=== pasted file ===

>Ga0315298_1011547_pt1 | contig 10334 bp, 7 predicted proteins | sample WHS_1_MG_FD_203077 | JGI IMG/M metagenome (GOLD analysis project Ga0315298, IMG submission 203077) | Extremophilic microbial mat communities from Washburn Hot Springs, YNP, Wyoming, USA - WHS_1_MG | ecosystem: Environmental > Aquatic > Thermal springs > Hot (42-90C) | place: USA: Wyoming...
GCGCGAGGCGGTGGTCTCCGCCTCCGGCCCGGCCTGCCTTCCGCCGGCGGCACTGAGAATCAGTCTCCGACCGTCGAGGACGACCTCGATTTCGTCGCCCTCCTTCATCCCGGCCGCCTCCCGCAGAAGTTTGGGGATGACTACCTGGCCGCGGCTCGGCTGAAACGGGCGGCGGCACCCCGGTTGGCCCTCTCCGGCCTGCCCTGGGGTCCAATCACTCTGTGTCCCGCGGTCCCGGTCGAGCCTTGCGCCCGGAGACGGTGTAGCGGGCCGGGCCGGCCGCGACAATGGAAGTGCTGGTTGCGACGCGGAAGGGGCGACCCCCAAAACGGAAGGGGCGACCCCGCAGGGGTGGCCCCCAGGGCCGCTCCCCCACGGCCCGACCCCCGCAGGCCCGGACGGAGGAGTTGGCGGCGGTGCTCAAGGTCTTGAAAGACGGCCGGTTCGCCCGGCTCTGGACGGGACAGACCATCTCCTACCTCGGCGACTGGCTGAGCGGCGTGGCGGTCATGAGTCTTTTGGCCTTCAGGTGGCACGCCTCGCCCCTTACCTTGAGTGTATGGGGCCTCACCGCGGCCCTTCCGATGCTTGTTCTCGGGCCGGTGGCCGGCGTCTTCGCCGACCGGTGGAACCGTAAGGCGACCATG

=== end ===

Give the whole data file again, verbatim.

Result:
>Ga0315298_1011547_pt1 | contig 10334 bp, 7 predicted proteins | sample WHS_1_MG_FD_203077 | JGI IMG/M metagenome (GOLD analysis project Ga0315298, IMG submission 203077) | Extremophilic microbial mat communities from Washburn Hot Springs, YNP, Wyoming, USA - WHS_1_MG | ecosystem: Environmental > Aquatic > Thermal springs > Hot (42-90C) | place: USA: Wyoming...
GCGCGAGGCGGTGGTCTCCGCCTCCGGCCCGGCCTGCCTTCCGCCGGCGGCACTGAGAATCAGTCTCCGACCGTCGAGGACGACCTCGATTTCGTCGCCCTCCTTCATCCCGGCCGCCTCCCGCAGAAGTTTGGGGATGACTACCTGGCCGCGGCTCGGCTGAAACGGGCGGCGGCACCCCGGTTGGCCCTCTCCGGCCTGCCCTGGGGTCCAATCACTCTGTGTCCCGCGGTCCCGGTCGAGCCTTGCGCCCGGAGACGGTGTAGCGGGCCGGGCCGGCCGCGACAATGGAAGTGCTGGTTGCGACGCGGAAGGGGCGACCCCCAAAACGGAAGGGGCGACCCCGCAGGGGTGGCCCCCAGGGCCGCTCCCCCACGGCCCGACCCCCGCAGGCCCGGACGGAGGAGTTGGCGGCGGTGCTCAAGGTCTTGAAAGACGGCCGGTTCGCCCGGCTCTGGACGGGACAGACCATCTCCTACCTCGGCGACTGGCTGAGCGGCGTGGCGGTCATGAGTCTTTTGGCCTTCAGGTGGCACGCCTCGCCCCTTACCTTGAGTGTATGGGGCCTCACCGCGGCCCTTCCGATGCTTGTTCTCGGGCCGGTGGCCGGCGTCTTCGCCGACCGGTGGAACCGTAAGGCGACCATG